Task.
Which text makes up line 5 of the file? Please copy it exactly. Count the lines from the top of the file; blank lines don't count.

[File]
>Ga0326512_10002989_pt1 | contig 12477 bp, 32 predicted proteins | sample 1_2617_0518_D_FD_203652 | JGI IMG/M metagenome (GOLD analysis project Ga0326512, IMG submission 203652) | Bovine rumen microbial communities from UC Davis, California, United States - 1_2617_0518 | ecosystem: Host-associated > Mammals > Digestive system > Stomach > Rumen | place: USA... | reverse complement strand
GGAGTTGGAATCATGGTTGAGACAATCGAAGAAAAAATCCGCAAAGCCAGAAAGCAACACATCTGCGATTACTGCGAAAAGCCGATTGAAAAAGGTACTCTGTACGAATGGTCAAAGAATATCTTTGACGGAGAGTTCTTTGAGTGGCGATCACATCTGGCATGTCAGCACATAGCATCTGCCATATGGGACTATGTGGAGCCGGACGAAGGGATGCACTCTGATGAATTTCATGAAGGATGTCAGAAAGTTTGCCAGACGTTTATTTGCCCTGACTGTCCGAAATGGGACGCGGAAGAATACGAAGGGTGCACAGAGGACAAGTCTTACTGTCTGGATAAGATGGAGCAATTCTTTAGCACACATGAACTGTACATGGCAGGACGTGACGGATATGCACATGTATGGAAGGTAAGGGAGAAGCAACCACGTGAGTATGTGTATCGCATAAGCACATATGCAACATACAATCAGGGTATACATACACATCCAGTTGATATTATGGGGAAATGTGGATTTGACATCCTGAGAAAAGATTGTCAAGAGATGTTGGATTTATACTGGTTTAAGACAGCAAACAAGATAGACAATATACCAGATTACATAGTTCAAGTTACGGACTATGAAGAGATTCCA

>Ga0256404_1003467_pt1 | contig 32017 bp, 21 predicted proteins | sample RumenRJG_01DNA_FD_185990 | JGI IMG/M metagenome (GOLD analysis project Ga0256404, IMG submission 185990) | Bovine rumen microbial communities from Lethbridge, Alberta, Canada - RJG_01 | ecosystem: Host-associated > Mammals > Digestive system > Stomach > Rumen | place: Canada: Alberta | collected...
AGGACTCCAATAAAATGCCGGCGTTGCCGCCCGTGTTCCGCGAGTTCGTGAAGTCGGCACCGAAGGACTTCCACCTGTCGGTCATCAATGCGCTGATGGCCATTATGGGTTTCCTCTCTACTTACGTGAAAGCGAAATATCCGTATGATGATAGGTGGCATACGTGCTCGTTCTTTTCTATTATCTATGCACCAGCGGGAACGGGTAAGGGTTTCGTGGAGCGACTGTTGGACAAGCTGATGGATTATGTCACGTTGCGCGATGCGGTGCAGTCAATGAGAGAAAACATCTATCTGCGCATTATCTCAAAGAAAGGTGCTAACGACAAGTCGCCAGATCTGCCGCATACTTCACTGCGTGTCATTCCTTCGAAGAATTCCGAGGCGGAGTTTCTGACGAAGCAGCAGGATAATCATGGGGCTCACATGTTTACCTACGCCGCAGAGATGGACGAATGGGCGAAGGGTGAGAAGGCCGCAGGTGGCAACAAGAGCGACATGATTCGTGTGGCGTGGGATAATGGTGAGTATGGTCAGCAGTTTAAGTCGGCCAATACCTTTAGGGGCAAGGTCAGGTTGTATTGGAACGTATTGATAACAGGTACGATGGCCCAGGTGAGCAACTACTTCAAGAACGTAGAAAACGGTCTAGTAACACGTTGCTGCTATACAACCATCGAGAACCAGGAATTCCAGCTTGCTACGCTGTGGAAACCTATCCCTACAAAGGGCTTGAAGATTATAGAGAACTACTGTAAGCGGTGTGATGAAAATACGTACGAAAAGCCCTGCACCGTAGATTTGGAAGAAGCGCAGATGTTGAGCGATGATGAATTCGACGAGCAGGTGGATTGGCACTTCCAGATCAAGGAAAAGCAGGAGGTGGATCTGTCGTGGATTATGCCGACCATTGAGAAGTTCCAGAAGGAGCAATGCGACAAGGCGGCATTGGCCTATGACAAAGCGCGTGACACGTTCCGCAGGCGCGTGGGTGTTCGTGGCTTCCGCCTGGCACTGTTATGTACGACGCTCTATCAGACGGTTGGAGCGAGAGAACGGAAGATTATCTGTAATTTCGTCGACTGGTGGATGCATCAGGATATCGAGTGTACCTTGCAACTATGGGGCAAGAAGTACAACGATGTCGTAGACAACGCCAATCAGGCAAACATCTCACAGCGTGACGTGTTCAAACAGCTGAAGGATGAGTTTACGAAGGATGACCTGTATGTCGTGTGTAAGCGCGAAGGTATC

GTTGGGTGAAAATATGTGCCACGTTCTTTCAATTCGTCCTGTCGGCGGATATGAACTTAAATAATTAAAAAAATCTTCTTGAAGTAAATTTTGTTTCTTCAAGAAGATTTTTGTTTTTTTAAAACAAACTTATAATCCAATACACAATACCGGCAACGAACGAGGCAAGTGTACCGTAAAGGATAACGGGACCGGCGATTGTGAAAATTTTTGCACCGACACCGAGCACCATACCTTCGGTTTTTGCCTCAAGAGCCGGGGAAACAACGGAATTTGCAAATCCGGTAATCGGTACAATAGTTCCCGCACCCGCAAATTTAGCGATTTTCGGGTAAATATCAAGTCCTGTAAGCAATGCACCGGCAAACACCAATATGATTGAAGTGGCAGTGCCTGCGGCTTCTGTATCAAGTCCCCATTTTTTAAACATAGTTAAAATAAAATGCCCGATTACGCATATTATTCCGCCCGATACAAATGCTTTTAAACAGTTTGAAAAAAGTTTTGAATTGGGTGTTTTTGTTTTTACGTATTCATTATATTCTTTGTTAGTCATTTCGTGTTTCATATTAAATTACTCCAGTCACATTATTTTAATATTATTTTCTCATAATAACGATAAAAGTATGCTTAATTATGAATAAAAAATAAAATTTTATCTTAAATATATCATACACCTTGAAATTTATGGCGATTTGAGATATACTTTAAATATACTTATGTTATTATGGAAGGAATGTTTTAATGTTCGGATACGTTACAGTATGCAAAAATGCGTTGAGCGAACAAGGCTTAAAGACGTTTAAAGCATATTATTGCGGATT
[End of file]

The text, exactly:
GTTGGGTGAAAATATGTGCCACGTTCTTTCAATTCGTCCTGTCGGCGGATATGAACTTAAATAATTAAAAAAATCTTCTTGAAGTAAATTTTGTTTCTTCAAGAAGATTTTTGTTTTTTTAAAACAAACTTATAATCCAATACACAATACCGGCAACGAACGAGGCAAGTGTACCGTAAAGGATAACGGGACCGGCGATTGTGAAAATTTTTGCACCGACACCGAGCACCATACCTTCGGTTTTTGCCTCAAGAGCCGGGGAAACAACGGAATTTGCAAATCCGGTAATCGGTACAATAGTTCCCGCACCCGCAAATTTAGCGATTTTCGGGTAAATATCAAGTCCTGTAAGCAATGCACCGGCAAACACCAATATGATTGAAGTGGCAGTGCCTGCGGCTTCTGTATCAAGTCCCCATTTTTTAAACATAGTTAAAATAAAATGCCCGATTACGCATATTATTCCGCCCGATACAAATGCTTTTAAACAGTTTGAAAAAAGTTTTGAATTGGGTGTTTTTGTTTTTACGTATTCATTATATTCTTTGTTAGTCATTTCGTGTTTCATATTAAATTACTCCAGTCACATTATTTTAATATTATTTTCTCATAATAACGATAAAAGTATGCTTAATTATGAATAAAAAATAAAATTTTATCTTAAATATATCATACACCTTGAAATTTATGGCGATTTGAGATATACTTTAAATATACTTATGTTATTATGGAAGGAATGTTTTAATGTTCGGATACGTTACAGTATGCAAAAATGCGTTGAGCGAACAAGGCTTAAAGACGTTTAAAGCATATTATTGCGGATT